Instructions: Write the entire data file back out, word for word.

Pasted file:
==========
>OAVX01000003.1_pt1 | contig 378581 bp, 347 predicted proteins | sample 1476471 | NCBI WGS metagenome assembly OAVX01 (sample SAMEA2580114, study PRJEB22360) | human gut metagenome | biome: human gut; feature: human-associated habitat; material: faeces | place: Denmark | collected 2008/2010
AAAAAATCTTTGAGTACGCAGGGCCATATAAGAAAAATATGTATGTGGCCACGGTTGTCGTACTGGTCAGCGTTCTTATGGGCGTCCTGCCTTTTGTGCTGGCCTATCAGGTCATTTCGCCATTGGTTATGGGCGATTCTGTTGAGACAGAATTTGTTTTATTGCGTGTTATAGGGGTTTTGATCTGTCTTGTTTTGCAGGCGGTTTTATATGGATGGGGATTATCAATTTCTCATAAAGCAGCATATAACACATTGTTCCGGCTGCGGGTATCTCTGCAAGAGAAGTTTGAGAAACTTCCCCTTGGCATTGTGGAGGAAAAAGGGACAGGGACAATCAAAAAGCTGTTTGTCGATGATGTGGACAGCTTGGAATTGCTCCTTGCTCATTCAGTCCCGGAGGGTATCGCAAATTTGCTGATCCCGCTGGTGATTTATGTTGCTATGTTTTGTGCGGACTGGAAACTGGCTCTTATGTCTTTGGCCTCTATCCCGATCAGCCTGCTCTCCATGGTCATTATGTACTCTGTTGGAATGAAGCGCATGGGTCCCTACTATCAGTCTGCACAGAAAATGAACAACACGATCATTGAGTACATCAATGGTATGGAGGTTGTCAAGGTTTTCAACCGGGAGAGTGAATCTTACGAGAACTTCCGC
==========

>OAVX01000003.1_pt1 | contig 378581 bp, 347 predicted proteins | sample 1476471 | NCBI WGS metagenome assembly OAVX01 (sample SAMEA2580114, study PRJEB22360) | human gut metagenome | biome: human gut; feature: human-associated habitat; material: faeces | place: Denmark | collected 2008/2010
AAAAAATCTTTGAGTACGCAGGGCCATATAAGAAAAATATGTATGTGGCCACGGTTGTCGTACTGGTCAGCGTTCTTATGGGCGTCCTGCCTTTTGTGCTGGCCTATCAGGTCATTTCGCCATTGGTTATGGGCGATTCTGTTGAGACAGAATTTGTTTTATTGCGTGTTATAGGGGTTTTGATCTGTCTTGTTTTGCAGGCGGTTTTATATGGATGGGGATTATCAATTTCTCATAAAGCAGCATATAACACATTGTTCCGGCTGCGGGTATCTCTGCAAGAGAAGTTTGAGAAACTTCCCCTTGGCATTGTGGAGGAAAAAGGGACAGGGACAATCAAAAAGCTGTTTGTCGATGATGTGGACAGCTTGGAATTGCTCCTTGCTCATTCAGTCCCGGAGGGTATCGCAAATTTGCTGATCCCGCTGGTGATTTATGTTGCTATGTTTTGTGCGGACTGGAAACTGGCTCTTATGTCTTTGGCCTCTATCCCGATCAGCCTGCTCTCCATGGTCATTATGTACTCTGTTGGAATGAAGCGCATGGGTCCCTACTATCAGTCTGCACAGAAAATGAACAACACGATCATTGAGTACATCAATGGTATGGAGGTTGTCAAGGTTTTCAACCGGGAGAGTGAATCTTACGAGAACTTCCGC